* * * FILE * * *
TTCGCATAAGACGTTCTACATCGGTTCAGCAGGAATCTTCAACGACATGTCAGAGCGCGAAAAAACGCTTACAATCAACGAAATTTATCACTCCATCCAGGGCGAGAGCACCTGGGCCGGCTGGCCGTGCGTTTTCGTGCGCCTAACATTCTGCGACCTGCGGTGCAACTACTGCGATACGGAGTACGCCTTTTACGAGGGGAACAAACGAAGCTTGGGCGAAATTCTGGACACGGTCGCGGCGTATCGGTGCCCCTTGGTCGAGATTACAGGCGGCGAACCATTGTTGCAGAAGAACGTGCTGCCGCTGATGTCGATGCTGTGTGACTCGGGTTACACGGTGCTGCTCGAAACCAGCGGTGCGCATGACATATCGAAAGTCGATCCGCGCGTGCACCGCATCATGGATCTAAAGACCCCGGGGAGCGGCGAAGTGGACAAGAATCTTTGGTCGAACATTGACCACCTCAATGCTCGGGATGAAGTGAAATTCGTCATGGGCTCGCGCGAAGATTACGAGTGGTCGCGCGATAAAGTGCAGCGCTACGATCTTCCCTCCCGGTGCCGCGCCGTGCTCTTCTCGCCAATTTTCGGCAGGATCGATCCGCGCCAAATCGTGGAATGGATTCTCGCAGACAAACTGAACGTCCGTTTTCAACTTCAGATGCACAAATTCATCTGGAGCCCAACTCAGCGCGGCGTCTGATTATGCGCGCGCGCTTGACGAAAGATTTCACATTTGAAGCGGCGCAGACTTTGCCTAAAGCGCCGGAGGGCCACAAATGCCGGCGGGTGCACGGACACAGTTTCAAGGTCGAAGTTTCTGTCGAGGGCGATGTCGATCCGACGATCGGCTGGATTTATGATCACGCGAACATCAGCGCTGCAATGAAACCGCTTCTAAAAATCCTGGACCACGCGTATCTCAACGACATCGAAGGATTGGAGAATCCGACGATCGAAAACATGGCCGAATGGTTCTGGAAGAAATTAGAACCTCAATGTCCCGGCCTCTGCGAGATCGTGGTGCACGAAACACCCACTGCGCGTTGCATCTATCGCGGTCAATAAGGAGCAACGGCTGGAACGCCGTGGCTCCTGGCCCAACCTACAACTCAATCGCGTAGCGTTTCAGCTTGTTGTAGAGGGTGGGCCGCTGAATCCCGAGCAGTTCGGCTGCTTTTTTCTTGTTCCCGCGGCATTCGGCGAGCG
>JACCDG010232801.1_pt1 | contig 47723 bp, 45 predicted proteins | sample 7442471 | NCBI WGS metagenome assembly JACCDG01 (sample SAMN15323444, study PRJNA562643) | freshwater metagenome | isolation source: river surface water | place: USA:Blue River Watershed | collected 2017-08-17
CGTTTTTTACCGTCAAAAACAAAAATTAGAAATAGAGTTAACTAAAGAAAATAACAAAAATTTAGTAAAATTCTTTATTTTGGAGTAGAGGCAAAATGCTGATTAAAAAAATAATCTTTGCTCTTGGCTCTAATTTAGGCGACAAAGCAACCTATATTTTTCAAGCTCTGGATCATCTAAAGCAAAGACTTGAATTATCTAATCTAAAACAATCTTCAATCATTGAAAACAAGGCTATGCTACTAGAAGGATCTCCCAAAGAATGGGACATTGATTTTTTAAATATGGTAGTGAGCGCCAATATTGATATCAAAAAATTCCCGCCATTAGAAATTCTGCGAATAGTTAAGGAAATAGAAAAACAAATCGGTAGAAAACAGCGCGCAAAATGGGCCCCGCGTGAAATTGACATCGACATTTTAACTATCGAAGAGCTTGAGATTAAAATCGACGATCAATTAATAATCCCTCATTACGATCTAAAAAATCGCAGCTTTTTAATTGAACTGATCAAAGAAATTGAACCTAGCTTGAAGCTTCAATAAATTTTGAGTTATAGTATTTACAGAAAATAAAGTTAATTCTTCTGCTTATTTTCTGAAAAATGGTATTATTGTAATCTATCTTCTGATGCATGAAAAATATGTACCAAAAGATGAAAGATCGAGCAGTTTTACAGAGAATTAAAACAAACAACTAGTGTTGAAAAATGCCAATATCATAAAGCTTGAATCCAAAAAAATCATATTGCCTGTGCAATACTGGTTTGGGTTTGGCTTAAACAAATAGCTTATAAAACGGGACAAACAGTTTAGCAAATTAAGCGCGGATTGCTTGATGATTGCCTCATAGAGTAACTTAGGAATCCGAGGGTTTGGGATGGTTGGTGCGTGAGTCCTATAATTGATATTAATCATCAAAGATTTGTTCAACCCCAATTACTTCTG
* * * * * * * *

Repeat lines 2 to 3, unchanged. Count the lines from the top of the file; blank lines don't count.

>JACCDG010232801.1_pt1 | contig 47723 bp, 45 predicted proteins | sample 7442471 | NCBI WGS metagenome assembly JACCDG01 (sample SAMN15323444, study PRJNA562643) | freshwater metagenome | isolation source: river surface water | place: USA:Blue River Watershed | collected 2017-08-17
CGTTTTTTACCGTCAAAAACAAAAATTAGAAATAGAGTTAACTAAAGAAAATAACAAAAATTTAGTAAAATTCTTTATTTTGGAGTAGAGGCAAAATGCTGATTAAAAAAATAATCTTTGCTCTTGGCTCTAATTTAGGCGACAAAGCAACCTATATTTTTCAAGCTCTGGATCATCTAAAGCAAAGACTTGAATTATCTAATCTAAAACAATCTTCAATCATTGAAAACAAGGCTATGCTACTAGAAGGATCTCCCAAAGAATGGGACATTGATTTTTTAAATATGGTAGTGAGCGCCAATATTGATATCAAAAAATTCCCGCCATTAGAAATTCTGCGAATAGTTAAGGAAATAGAAAAACAAATCGGTAGAAAACAGCGCGCAAAATGGGCCCCGCGTGAAATTGACATCGACATTTTAACTATCGAAGAGCTTGAGATTAAAATCGACGATCAATTAATAATCCCTCATTACGATCTAAAAAATCGCAGCTTTTTAATTGAACTGATCAAAGAAATTGAACCTAGCTTGAAGCTTCAATAAATTTTGAGTTATAGTATTTACAGAAAATAAAGTTAATTCTTCTGCTTATTTTCTGAAAAATGGTATTATTGTAATCTATCTTCTGATGCATGAAAAATATGTACCAAAAGATGAAAGATCGAGCAGTTTTACAGAGAATTAAAACAAACAACTAGTGTTGAAAAATGCCAATATCATAAAGCTTGAATCCAAAAAAATCATATTGCCTGTGCAATACTGGTTTGGGTTTGGCTTAAACAAATAGCTTATAAAACGGGACAAACAGTTTAGCAAATTAAGCGCGGATTGCTTGATGATTGCCTCATAGAGTAACTTAGGAATCCGAGGGTTTGGGATGGTTGGTGCGTGAGTCCTATAATTGATATTAATCATCAAAGATTTGTTCAACCCCAATTACTTCTG